Archive | September 2016

Hummingbirds

I saw a hummingbird today, which is really exciting because I don’t have any feeders out. My mom has spotted a hummingbird twice before around our garden. My suspicion is the nice, red, juicy tomatoes we have. We have a lot of yellow and orange marigolds and nasturtiums around, but very little red flowers. Hummingbirds are attracted to red colors. I’m guessing that the tomatoes are attracting them and that’s cool with me. It’s a rare site and awesome to see a hummingbird hanging around the garden.

Advertisements

Just A Little Rant About Monarchs

I’m a little peeved. I was driving down my street a couple of weeks ago and noticed all the beautiful wildflowers and grass was cut all along the sides of the street. This may be insignificant to most people, but to me, it’s a really big deal because of all the milkweed and flowers growing there. It’s extremely important to have milkweed around because Monarch butterflies use them to lay eggs and it’s the only food source for the caterpillars after they hatch. Monarchs are not only pollinators, they are also an indicator species, which help gauge the health of the environment around them and us.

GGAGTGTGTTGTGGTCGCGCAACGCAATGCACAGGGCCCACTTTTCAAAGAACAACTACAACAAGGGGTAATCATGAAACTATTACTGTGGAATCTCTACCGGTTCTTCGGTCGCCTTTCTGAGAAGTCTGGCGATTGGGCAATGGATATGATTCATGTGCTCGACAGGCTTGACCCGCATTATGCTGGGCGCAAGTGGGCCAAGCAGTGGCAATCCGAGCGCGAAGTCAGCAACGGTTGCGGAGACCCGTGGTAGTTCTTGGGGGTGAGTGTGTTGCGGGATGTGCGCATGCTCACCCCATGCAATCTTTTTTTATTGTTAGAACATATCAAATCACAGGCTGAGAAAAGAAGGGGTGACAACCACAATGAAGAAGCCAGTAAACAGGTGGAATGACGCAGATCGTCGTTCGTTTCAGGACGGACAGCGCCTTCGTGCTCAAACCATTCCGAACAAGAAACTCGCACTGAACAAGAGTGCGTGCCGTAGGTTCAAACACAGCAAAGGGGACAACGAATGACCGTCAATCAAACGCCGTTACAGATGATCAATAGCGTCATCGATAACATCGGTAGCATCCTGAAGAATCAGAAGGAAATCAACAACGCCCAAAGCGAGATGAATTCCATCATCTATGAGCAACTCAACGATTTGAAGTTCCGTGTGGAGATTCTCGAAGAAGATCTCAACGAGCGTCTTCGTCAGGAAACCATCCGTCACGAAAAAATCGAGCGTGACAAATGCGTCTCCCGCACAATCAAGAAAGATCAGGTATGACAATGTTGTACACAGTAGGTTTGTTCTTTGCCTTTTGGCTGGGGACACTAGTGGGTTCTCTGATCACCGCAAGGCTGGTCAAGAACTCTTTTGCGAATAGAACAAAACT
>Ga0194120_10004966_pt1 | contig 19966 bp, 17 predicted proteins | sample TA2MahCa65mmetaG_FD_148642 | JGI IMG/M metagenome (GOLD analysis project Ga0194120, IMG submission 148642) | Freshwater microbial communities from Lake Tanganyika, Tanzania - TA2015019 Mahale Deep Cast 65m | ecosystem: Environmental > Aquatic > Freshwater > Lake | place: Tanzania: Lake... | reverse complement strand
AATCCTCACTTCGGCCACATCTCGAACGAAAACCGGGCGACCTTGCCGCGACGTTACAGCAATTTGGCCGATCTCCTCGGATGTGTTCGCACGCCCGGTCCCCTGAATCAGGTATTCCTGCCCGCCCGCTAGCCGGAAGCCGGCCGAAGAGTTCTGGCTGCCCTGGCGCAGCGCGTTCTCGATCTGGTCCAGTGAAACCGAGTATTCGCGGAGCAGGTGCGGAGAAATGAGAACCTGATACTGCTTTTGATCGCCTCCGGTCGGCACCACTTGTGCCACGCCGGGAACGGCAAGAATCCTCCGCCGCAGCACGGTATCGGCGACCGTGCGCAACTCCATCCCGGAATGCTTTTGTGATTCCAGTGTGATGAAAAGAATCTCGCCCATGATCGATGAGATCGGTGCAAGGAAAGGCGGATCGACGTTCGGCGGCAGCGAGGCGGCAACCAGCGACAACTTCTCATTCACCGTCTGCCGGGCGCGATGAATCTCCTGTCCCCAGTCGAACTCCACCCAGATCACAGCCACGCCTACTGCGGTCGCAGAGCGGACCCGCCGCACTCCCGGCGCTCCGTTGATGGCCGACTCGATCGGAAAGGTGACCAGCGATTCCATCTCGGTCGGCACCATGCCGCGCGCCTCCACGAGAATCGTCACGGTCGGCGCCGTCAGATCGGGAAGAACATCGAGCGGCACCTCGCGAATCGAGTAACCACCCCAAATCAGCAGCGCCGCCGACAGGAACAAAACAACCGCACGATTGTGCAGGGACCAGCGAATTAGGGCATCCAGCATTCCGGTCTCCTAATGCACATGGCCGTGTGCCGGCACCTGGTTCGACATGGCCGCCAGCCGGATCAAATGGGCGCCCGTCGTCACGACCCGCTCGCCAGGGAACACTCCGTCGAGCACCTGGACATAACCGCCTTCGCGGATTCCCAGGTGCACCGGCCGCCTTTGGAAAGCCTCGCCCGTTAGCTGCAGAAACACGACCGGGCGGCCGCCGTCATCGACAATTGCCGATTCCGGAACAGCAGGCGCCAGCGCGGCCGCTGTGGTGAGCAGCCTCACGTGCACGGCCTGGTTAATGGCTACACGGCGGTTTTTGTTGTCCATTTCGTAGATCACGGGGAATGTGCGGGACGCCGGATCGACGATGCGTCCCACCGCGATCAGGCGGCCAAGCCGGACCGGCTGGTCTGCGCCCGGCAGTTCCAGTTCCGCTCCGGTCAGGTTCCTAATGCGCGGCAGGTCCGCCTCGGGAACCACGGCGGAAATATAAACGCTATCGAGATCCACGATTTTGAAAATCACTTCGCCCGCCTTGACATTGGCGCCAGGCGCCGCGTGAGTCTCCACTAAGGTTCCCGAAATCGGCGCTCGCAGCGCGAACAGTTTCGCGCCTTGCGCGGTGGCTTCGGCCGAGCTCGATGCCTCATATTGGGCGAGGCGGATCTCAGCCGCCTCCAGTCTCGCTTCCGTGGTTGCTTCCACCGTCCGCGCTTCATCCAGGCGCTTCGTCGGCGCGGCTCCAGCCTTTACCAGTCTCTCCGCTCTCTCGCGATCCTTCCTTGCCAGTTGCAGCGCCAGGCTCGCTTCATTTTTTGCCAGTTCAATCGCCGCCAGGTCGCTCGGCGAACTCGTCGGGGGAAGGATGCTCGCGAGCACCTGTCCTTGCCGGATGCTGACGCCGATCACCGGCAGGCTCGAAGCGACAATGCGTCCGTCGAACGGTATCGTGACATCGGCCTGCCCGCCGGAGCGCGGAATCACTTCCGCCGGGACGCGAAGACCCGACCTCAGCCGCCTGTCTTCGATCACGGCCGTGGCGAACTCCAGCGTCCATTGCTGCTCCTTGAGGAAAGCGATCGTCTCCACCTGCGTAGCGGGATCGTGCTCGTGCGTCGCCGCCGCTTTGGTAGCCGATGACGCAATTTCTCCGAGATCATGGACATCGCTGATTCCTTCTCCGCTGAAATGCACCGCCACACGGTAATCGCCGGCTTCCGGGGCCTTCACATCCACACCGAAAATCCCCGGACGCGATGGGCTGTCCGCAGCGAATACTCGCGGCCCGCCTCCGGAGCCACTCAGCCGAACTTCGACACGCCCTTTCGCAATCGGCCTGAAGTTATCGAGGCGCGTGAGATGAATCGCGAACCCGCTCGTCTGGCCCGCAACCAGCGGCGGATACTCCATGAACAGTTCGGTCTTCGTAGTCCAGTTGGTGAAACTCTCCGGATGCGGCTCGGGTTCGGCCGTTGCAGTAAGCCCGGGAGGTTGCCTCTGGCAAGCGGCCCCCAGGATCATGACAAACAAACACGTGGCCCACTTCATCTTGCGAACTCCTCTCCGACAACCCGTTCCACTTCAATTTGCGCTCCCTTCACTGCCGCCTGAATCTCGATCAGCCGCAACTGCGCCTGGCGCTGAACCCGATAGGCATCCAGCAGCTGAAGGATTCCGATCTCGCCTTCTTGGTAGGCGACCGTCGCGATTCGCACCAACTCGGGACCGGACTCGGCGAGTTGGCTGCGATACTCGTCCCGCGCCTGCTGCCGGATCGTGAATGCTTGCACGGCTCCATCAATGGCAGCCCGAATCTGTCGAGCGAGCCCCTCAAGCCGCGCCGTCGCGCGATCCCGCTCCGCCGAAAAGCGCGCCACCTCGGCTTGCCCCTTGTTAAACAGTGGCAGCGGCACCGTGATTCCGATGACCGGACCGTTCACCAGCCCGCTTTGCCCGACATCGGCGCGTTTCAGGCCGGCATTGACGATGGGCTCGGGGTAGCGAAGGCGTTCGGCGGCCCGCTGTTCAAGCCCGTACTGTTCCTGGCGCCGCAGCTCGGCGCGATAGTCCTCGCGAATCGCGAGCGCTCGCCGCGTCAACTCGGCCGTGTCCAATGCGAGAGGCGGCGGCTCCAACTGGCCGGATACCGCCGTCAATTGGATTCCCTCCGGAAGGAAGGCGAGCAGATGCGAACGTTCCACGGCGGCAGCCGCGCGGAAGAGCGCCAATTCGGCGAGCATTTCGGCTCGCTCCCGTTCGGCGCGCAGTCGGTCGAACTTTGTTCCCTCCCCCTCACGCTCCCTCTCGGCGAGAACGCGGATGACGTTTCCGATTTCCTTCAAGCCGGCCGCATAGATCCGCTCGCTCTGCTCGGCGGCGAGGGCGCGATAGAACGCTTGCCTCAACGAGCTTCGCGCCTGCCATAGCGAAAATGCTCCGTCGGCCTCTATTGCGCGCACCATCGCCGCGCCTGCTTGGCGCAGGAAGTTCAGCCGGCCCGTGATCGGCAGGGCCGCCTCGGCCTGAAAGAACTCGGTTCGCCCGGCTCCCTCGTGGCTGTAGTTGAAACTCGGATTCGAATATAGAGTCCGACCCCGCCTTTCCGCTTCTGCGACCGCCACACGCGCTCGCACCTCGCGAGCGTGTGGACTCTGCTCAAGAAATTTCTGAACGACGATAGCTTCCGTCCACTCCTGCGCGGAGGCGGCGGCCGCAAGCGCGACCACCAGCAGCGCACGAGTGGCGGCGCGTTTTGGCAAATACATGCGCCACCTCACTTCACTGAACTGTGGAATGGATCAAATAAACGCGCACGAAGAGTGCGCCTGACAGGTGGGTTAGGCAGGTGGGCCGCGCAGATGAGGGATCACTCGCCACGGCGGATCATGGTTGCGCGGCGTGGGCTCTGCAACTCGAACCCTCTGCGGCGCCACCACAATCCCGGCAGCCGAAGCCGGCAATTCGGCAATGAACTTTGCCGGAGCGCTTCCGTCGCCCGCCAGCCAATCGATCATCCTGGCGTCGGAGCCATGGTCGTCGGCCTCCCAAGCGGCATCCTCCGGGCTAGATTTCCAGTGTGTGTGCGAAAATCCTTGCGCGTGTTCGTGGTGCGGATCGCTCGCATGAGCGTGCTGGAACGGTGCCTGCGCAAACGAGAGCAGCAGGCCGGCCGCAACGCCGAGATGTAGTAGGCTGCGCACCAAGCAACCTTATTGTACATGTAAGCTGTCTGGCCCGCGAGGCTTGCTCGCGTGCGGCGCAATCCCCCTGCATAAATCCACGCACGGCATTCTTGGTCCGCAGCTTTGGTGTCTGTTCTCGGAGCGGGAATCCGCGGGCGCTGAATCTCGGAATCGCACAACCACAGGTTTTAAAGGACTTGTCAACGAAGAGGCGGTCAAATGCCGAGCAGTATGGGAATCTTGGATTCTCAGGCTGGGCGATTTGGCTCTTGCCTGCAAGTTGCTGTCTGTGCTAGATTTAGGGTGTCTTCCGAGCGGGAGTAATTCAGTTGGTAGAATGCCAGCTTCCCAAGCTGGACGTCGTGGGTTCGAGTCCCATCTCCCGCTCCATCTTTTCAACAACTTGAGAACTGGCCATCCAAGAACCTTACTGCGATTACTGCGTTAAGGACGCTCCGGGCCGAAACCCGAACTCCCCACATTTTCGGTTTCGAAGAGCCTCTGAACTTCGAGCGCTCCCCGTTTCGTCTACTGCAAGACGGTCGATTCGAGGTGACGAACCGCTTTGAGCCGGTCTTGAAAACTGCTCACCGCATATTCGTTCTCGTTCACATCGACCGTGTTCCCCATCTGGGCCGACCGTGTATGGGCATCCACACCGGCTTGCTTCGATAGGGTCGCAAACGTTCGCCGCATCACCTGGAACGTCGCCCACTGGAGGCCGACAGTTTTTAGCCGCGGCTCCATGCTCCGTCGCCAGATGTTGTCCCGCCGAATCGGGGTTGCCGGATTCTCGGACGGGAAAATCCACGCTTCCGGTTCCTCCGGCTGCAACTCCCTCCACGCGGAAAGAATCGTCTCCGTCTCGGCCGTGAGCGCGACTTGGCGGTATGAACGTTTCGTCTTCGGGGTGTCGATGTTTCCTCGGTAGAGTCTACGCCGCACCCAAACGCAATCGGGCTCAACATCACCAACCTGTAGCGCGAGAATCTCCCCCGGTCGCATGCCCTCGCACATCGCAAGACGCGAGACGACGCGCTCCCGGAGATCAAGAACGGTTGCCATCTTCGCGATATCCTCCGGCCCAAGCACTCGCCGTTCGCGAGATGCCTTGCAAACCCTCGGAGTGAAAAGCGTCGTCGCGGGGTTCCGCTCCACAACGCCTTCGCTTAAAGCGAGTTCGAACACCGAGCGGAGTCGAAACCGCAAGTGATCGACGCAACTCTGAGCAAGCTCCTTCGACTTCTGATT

There are a number of reasons why towns and cities cut down roadside weeds, however, I think it’s extremely unnecessary in some cases, especially on a quite street like mine. Weeds are cut down to improve visibility, drainage, or to get rid of invasive weeds. There is a whole list of reasons. The problem is cutting down beneficial weeds, like milkweed, which is extremely important to the environment. Milkweed grows on a lot of roadsides in my area. In my opinion, the weeds on my street weren’t  extremely overgrown and could have been cut a month from now, when it gets cooler and there aren’t as many bugs around. My town hasn’t touched them since mid Spring, if I recall correctly.

Right now, it’s especially important to conserve areas with milkweed and wildflowers because late summer and early fall is migration time for Monarchs and a time when other beneficial insects start preparing for winter. So far, I’ve only seen one Monarch this summer and that’s really sad. They’ve been declining and it’s so important to keep them around.

I follow the NRDC (National Resource Defense Council) on Facebook. They have some really important info on environmental issues, endangered species, and a whole list of other important causes.My info and updates about Monarchs comes mostly from them.   Below is a couple of helpful links and info on Monarchs:

https://www.nrdc.org/experts/sylvia-fallon/keep-calm-and-plant-milkweed

https://www.nrdc.org/experts/peter-lehner/fight-save-butterflies

http://www.nwf.org/Wildlife/Wildlife-Library/Invertebrates/Monarch-Butterfly.aspx

http://www.dec.ny.gov/animals/60392.html